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LEARNING HUB
a project by Heatherwick Studio
Nanyang Technological University, Singapore, completed 2015
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London-based Heatherwick Studio collaborated with local firm CPG Consultants on the Learning Hub, a new eight-storey teaching facility at Nanyang Technological University. To avoid creating "miles of corridors linking box-like lecture rooms", the building was designed as a cluster of tapered towers surrounding an expansive atrium. The idea was to combine learning facilities with social spaces including balconies, gardens and open-air corridors, to encourage as many opportunities for staff and student interactions as possible.

"Heatherwick Studio's first major new building in Asia has offered us an extraordinary opportunity to rethink the traditional university building," explained Thomas Heatherwick. "In the information age the most important commodity on a campus is social space to meet and bump into and learn from each other."

The 12 towers, which each taper inwards towards the base, accommodate a total of 56 oval classrooms. According to the designers, the non-hierarchal round shape – without any corners or obvious fronts or backs – will encourage more collaborative learning. Clad with curved concrete panels, the towers feature irregular horizontal stripes that were created using 10 adjustable silicone moulds. This texture lends each tower the look of a root vegetable, although the designers liken the appearance with wet clay. Balconies extend around the inside of the towers and get larger towards the top of the building, offering views into the atrium. This space is naturally ventilated, allowing air to circulate throughout.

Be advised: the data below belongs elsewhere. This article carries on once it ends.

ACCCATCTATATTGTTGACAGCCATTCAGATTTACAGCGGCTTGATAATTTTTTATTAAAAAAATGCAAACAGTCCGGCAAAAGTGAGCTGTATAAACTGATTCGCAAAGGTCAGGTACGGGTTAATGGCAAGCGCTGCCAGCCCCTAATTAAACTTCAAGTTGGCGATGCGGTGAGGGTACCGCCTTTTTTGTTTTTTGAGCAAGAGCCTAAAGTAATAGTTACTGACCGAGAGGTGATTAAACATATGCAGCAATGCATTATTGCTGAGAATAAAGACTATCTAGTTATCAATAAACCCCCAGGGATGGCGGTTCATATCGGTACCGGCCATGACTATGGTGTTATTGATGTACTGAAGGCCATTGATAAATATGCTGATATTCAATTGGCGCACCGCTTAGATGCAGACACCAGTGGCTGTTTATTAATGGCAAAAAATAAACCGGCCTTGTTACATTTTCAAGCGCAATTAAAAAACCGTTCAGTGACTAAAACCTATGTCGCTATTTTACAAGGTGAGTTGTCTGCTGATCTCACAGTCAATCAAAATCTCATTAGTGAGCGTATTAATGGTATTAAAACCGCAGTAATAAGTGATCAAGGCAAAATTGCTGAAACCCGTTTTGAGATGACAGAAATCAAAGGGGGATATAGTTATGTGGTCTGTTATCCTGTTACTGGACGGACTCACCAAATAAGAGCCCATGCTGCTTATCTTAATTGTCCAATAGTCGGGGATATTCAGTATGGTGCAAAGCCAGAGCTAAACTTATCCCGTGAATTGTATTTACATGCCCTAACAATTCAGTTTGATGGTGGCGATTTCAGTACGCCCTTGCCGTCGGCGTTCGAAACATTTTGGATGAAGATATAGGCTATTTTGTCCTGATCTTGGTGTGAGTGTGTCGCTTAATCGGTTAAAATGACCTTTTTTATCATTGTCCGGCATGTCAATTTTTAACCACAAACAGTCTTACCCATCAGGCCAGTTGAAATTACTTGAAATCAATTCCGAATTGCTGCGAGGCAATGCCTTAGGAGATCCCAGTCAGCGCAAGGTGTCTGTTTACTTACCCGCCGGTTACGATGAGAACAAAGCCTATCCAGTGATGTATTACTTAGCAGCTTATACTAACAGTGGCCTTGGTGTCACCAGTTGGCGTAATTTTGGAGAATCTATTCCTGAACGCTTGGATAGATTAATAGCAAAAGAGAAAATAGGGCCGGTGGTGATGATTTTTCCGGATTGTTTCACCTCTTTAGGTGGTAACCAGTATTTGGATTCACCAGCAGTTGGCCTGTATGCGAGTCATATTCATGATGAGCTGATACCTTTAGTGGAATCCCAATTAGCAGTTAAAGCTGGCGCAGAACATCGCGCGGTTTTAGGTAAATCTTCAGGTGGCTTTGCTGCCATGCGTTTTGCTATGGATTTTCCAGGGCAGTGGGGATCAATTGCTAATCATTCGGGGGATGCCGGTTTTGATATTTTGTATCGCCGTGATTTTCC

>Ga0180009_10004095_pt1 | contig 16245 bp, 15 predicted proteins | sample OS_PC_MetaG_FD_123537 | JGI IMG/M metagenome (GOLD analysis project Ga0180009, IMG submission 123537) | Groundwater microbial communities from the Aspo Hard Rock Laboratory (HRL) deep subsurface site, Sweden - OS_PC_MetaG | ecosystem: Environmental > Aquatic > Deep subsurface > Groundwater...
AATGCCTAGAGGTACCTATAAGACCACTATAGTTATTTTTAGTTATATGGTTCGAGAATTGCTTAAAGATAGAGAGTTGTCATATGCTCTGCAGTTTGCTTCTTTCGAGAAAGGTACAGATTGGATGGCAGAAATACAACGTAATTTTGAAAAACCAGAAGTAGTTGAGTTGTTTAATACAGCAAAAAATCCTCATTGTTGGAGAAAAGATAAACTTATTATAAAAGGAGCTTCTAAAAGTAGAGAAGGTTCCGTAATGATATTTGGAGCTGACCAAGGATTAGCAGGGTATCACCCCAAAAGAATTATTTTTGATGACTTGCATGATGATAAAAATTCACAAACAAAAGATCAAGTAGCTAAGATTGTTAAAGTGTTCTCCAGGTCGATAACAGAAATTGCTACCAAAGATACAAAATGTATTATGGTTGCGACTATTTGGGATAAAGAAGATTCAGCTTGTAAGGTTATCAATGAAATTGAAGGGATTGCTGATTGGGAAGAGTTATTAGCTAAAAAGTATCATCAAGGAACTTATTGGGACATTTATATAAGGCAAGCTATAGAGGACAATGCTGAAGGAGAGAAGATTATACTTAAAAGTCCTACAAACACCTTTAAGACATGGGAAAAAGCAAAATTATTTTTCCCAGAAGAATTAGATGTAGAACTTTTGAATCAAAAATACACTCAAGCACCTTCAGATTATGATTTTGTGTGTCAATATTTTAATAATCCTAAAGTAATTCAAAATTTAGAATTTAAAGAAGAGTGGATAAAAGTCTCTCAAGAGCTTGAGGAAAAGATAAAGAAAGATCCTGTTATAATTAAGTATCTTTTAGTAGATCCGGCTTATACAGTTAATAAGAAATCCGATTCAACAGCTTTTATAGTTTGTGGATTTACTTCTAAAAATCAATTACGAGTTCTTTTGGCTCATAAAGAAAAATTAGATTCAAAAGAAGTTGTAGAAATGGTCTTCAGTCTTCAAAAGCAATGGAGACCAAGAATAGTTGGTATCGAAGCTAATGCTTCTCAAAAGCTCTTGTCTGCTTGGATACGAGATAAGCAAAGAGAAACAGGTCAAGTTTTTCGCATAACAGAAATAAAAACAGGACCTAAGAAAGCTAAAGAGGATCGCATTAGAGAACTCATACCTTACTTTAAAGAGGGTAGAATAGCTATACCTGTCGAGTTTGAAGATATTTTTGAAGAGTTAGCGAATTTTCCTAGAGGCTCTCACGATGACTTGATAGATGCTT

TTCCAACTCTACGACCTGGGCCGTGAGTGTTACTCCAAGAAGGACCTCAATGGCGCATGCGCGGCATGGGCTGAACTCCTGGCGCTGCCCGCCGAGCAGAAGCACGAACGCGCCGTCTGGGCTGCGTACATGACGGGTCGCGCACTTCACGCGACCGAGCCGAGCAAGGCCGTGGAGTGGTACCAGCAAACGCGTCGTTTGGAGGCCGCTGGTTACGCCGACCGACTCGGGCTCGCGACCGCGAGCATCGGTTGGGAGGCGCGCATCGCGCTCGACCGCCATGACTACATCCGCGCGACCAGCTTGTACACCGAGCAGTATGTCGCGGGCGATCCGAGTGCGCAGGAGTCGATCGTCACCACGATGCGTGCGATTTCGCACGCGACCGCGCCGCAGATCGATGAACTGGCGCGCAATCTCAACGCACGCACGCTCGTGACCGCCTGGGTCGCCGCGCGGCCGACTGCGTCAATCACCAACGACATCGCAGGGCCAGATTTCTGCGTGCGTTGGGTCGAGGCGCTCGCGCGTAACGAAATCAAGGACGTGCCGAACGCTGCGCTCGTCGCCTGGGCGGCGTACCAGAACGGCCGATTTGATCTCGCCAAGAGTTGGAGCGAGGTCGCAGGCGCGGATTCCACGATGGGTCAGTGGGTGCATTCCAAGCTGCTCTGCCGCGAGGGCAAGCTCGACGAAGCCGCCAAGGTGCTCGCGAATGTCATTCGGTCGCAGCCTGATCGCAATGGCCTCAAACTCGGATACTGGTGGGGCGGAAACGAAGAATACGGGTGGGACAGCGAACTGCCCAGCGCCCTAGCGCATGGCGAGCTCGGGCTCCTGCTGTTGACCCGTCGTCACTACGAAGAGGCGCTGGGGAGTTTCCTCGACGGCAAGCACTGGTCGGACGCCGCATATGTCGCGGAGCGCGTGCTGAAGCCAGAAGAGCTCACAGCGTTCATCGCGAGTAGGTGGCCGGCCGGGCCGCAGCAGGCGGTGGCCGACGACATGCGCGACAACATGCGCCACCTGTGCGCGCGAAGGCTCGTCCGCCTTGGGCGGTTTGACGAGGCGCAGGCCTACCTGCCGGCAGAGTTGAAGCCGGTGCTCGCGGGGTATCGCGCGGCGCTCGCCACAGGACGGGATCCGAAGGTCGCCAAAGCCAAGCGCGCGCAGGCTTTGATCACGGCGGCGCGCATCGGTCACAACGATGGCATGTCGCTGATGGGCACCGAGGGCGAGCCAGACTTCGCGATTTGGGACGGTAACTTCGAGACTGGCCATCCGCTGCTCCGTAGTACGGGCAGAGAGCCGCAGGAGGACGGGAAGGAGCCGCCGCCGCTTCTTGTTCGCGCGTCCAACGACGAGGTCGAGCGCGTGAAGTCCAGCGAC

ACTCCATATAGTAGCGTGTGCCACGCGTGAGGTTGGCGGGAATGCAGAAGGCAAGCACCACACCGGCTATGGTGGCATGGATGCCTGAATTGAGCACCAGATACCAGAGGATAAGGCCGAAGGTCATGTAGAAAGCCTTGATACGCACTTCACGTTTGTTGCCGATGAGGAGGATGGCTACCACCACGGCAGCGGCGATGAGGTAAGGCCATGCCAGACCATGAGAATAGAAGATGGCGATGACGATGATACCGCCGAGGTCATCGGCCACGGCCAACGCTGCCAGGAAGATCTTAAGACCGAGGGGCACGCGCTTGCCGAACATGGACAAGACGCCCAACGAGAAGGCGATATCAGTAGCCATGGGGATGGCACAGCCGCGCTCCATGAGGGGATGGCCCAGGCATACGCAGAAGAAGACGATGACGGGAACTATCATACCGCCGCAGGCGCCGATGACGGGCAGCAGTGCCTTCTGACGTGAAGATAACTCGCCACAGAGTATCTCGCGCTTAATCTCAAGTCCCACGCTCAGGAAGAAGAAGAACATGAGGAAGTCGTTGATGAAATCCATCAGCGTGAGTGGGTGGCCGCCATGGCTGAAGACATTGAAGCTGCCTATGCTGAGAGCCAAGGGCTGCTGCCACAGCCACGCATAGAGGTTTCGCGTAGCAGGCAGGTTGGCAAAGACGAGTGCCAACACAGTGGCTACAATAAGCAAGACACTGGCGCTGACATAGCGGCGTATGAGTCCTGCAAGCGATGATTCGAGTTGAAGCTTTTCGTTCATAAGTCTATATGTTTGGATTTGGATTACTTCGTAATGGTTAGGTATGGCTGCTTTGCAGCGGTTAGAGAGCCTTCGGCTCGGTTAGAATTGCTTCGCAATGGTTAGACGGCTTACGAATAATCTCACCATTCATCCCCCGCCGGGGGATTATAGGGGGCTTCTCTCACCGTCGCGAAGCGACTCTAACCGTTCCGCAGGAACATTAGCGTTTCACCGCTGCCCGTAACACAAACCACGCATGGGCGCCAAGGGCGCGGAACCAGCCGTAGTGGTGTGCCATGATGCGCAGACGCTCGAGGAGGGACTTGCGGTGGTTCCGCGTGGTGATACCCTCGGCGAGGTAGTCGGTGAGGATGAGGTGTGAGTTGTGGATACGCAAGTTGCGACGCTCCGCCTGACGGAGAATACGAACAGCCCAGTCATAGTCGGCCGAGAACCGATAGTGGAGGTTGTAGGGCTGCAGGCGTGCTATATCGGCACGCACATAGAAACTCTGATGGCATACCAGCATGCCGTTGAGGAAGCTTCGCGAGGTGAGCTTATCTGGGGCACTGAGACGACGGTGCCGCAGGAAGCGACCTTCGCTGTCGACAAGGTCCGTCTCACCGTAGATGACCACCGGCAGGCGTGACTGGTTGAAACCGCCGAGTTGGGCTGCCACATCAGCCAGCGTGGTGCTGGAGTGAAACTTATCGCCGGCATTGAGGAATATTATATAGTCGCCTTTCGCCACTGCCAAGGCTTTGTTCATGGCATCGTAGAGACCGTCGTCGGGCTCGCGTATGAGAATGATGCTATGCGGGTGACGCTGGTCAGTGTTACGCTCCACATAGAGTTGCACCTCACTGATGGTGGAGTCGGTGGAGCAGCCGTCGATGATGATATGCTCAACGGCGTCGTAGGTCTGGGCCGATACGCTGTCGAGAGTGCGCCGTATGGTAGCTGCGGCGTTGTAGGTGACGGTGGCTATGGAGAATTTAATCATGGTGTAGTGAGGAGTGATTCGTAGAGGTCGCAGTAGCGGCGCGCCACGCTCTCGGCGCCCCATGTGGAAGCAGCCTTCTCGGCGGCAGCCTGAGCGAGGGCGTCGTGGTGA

"The Learning Hub is a collection of handmade concrete towers surrounding a central space that brings everyone together, interspersed with nooks, balconies and gardens for informal collaborative learning," added Heatherwick.

The towers are raised off the ground on 61 angled concrete columns, each featuring an undulating surface texture, and small areas of planting surround many of them. Meanwhile, the concrete walls surrounding the stair and elevator cores slotted between the towers have been embossed with over 700 drawings by illustrator Sara Fanelli, depicting images from science, art and literature.

"The new Learning Hub provides an exciting mix of learning, community and recreational spaces for NTU students, professors and researchers from various disciplines to gather and interact," said NTU Professor Kam Chan Hin. "By bringing people and their ideas together, NTU can spark future innovations and new knowledge that increasingly happen at the intersection of disciplines."

The project forms part of a wider campus redevelopment for Nanyang Technological University which, with over 33,000 students, is one of Singapore's largest public universities. 

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Arch Daily: http://goo.gl/xZ5Is4
Gizmag: http://goo.gl/Yfh7k6
Designboom: http://goo.gl/Mhhw5D
Dezeen: http://goo.gl/zNmYy9
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TOWER 41
a project by Alberto Kalach
Mexico City, Mexico, completed 2014
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Located in a strategic point of Mexico City, facing the majestic Chapultepec Park, Tower 41 designed by Alberto Kalach’s office TAX is displayed to the immediate context as a light sculpture at nightfall. The interior spaces were designed as a consequence of the structure of the volume, two structural concrete walls supporting steel mezzanines, reinforced by a secondary steel structure on the facade. Thus, the structural configuration generates free plans, allowing flexible spaces for any office use.

Functionally, the building has 7 floors for offices, a triple-height lobby, vertical circulation to the west and a roof garden on the top floor, which opens the dialogue and relates to the outside. The office building was designed with the intention of not integrating heating and air conditioning systems. The strategy is bio-climatic, with cross ventilation from operable windows on both sides. The apparent materiality of the place is exposed to an excellent level of detail and without extra ornaments, achieving a warm atmosphere inside. To mitigate the hostility of noise caused by traffic, TAX designed a garden, water fountains and an acoustic wall on the ground floor that absorb and counteract the noise pollution.